In 2020/21 the Serious Fraud Office (SFO) commenced 11 full-scale investigations while bringing 45 defendants and a total of $292 million in alleged fraud before the courts  all of that with 67 staff and a $12m budget. Jem Traylen talks to Clive Hudson, one of their most experienced investigators.

When the SFO interviews a suspect, things may not get quite as dramatic as what’s depicted on the average TV crime drama, but investigator Clive Hudson has been in one or two that came close.

There's the time a suspect assured him and his fellow investigators that a particular person never saw a document that is critical to the case.

They asked the suspect if he was sure: “You didn’t give it to them for editing or anything?”

Another firm “no” was the reply, as the suspect remained confident in the knowledge that bins of crucial documents had been sent for destruction months earlier.

However, the SFO team projected an image of the document in question onto a screen revealing the handwritten edits of the person being discussed.

Hudson recounts that the room went silent. The suspect turned a shade of grey as he is confronted with the reality that, thanks to a tipoff, the team had intercepted the shredding bins with the evidence intact.

In another such interview, a suspect was adamant that a receipt book was the genuine article, along with all the transactions recorded in it.

Not easily fooled, the investigators responded with compelling evidence that the book had been bought at PaperPlus the week before.

That resulted in the suspect walking out, but it didn’t save him from being convicted of perverting the course of justice.

Sometimes it’s Hudson’s turn to be surprised, such as the time he had a detailed plan of the questions he was going to ask, carefully scripted and sequenced, but the suspect simply confessed at the outset.

Millions of documents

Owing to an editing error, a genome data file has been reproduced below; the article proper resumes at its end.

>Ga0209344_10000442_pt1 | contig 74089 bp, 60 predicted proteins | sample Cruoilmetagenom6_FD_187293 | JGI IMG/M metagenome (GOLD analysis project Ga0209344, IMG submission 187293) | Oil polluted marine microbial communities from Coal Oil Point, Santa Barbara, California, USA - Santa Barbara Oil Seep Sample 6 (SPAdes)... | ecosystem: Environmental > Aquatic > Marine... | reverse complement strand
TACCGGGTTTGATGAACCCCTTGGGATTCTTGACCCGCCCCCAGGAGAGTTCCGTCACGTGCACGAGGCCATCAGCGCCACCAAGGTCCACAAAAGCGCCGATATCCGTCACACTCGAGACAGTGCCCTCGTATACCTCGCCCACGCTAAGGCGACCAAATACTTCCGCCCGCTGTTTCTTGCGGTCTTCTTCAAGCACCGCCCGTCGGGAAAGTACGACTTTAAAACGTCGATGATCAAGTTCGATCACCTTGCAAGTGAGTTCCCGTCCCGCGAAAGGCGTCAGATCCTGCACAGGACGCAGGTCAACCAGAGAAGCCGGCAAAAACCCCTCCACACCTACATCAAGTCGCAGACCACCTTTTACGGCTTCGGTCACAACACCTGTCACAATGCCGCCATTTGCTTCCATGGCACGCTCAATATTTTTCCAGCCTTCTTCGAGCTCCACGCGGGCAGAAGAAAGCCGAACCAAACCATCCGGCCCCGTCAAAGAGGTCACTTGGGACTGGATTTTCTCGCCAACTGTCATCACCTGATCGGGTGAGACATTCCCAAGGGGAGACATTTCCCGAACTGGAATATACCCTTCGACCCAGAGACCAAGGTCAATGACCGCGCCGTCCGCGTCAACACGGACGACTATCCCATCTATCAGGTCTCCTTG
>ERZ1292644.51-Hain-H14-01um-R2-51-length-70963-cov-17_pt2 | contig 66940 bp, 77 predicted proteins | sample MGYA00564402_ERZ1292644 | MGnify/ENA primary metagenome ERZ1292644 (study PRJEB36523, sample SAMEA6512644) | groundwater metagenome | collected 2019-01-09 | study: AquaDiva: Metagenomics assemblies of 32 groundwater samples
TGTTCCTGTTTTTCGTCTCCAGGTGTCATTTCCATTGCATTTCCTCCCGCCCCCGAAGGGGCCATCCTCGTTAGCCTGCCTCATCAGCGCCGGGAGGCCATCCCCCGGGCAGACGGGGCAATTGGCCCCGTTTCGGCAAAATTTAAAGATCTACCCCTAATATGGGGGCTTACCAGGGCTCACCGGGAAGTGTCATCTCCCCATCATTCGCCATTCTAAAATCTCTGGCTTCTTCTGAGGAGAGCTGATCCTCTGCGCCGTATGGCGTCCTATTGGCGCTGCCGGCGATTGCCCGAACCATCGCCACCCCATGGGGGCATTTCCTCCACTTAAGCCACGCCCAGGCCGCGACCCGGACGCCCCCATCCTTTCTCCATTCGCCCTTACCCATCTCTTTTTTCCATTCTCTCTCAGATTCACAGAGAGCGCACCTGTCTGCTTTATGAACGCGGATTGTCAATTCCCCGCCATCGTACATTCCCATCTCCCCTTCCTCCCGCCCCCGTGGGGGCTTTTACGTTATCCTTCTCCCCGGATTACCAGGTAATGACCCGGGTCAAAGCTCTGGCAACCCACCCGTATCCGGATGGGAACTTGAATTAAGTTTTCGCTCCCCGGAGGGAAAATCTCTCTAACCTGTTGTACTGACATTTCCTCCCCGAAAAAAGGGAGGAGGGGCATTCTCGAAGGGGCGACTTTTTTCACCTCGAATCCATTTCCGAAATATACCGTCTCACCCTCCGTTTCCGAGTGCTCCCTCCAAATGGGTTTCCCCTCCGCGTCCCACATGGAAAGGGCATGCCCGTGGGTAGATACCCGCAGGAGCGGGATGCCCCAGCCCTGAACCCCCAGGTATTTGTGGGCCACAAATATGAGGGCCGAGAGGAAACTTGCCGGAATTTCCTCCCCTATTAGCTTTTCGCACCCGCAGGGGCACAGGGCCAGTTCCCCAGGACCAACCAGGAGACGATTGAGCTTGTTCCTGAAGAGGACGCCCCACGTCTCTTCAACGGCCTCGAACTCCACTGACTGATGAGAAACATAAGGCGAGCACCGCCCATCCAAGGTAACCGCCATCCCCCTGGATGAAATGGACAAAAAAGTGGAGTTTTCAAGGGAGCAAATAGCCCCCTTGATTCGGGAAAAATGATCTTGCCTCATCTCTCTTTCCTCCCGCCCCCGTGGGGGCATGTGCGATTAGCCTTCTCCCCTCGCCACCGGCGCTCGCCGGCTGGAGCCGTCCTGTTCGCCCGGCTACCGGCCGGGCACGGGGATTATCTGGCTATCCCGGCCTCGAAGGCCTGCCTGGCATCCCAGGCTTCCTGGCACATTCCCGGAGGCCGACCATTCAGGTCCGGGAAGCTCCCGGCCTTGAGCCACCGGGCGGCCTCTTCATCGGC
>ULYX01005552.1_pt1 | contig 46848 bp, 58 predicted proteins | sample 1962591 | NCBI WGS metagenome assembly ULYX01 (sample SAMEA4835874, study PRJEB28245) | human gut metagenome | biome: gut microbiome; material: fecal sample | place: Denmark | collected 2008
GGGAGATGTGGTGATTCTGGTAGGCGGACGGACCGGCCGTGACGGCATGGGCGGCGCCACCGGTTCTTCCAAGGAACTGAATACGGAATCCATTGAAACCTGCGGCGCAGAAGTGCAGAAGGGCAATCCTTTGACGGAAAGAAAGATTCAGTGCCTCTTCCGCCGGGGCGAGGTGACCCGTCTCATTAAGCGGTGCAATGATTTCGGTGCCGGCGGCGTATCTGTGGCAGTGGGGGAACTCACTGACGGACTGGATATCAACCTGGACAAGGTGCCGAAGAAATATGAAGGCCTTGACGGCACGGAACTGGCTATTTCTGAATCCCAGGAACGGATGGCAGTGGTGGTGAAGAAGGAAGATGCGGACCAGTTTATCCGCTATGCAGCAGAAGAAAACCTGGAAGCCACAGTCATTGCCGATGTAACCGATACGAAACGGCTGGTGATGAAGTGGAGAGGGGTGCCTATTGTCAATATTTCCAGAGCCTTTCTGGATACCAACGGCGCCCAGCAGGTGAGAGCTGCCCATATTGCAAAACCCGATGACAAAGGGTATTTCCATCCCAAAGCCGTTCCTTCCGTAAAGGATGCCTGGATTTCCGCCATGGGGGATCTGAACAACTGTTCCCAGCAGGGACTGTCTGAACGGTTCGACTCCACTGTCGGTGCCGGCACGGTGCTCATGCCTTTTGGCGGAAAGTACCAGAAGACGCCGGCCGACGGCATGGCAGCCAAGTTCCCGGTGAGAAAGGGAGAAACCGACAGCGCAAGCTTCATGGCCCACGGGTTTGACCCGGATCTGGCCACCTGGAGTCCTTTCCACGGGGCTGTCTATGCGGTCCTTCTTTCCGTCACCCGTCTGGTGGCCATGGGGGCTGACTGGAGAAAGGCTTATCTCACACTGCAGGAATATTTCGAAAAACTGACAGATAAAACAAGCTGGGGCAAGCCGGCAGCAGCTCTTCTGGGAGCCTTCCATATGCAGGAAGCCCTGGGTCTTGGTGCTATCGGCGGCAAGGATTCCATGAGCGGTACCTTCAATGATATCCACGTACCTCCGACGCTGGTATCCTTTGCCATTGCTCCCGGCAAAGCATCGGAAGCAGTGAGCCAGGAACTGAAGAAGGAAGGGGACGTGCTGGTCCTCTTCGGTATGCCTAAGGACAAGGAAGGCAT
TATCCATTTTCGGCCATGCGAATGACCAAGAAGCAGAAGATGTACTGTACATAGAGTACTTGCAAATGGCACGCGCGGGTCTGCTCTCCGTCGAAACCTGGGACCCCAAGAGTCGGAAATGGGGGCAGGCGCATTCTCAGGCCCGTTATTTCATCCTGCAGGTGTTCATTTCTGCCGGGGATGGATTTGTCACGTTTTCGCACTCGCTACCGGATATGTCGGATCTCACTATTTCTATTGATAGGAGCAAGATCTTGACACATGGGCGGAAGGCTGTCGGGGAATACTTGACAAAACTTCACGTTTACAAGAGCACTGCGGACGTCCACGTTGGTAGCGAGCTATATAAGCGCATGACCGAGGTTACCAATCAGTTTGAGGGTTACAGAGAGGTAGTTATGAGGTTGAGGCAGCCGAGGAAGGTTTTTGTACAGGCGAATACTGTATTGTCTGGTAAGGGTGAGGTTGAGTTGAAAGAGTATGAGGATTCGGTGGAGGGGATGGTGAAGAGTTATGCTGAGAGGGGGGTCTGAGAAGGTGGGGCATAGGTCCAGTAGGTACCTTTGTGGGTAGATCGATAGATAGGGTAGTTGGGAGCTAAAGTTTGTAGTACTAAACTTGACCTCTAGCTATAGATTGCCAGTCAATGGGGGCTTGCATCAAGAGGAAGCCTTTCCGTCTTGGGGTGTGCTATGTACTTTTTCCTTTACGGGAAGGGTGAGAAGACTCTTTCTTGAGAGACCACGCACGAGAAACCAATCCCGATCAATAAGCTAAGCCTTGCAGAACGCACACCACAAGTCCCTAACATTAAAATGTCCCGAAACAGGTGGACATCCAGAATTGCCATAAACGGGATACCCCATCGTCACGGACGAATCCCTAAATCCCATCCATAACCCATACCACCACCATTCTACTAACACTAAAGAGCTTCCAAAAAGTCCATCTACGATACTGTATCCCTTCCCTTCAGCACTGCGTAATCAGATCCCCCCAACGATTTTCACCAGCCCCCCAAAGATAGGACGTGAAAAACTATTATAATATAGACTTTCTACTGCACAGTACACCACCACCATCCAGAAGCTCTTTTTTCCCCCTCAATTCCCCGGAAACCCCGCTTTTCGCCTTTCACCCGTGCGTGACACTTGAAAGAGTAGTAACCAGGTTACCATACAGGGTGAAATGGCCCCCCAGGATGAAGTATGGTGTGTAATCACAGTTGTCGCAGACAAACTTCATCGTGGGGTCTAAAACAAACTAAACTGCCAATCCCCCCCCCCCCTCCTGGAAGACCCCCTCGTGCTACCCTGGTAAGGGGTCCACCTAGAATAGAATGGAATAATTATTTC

Interviewing suspects usually comes in the final stages of an investigation, which typically lasts upwards of two years and involves the gathering and making sense of a million or more documents.

In the last financial year, the SFO received 975 complaints, but their focus is on the much smaller number of cases with a disproportionately high impact on the financial and economic wellbeing of New Zealanders.

In the first instance, an evaluation team assesses each complaint. Many are referred to other agencies for action – eg tax evasion, illegal immigration, identity fraud or small-scale stuff like dating or foreign lottery scams.

In 2020/21, 29 complaints proceeded to a “part one” enquiry, which assesses whether the allegation should proceed further. 

Of these, 11 full investigations were initiated. These usually begin by using statutory powers to gather information from banks, telecommunications providers and accounting firms.

It often also involves obtaining search warrants to seize evidence from businesses and homes.

Hudson is old enough to remember hauling away filing cabinets full of paper documents, but these days it’s mainly computers and phones that are taken.

He is silver-haired now, but he was once that bright-eyed youngster so handy with computers that he was sent on the agency’s very first training program in electronic forensics.

They were taught by their American counterparts, but Hudson says he’s visited other jurisdictions and NZ no longer suffers in comparison.

“We’re right up there in terms of the technology we’re using. In fact, in some cases, NZ is cited as being innovative.” 

The largest investigations can cover 3m electronic documents or more – which, if printed, would fill well over 1000 filing cabinets. 

Fortunately, the SFO has invested heavily in the artificial intelligence needed to sift through mountains of documents.

“If you've coded something that has been relevant, then the system will go out and look for other documents that have got some similar threads or some similar portions to it and push that into the review as being the next thing to look at.”

Remember the late '80s?

Hudson has been a public servant for over 30 years, starting out on a bursary at the Inland Revenue Department (IRD) studying accounting at Waikato in the late 1980s.

He confesses that a careers-day visit to an accounting firm put him off pursuing the subject that he had excelled at in school.

Searching for a different avenue to apply those skills, he set his sights on becoming an investigator for the tax department.

He says he has always enjoyed solving mysteries. As a youngster, he loved reading such classic series as the Hardy Boys’ adventures or Alfred Hitchcock and the Three Investigators.

He also nurtured his enquiring mind by including arts subjects in his degree, such as philosophy and French.

Meanwhile, as he pursued his tertiary study, a complex fraud was being engineered that would hasten the sharemarket crash that spurred the creation of the specialist agency he would later join.

He first encountered the SFO in the early 90s when investigating a tax case while he was at IRD: “It was a huge tax fraud [with] false documents and all sorts of money-go-rounds”.

Because of its scale and complexity, the case was referred to the SFO and Hudson got the chance to work alongside that agency.

Team approach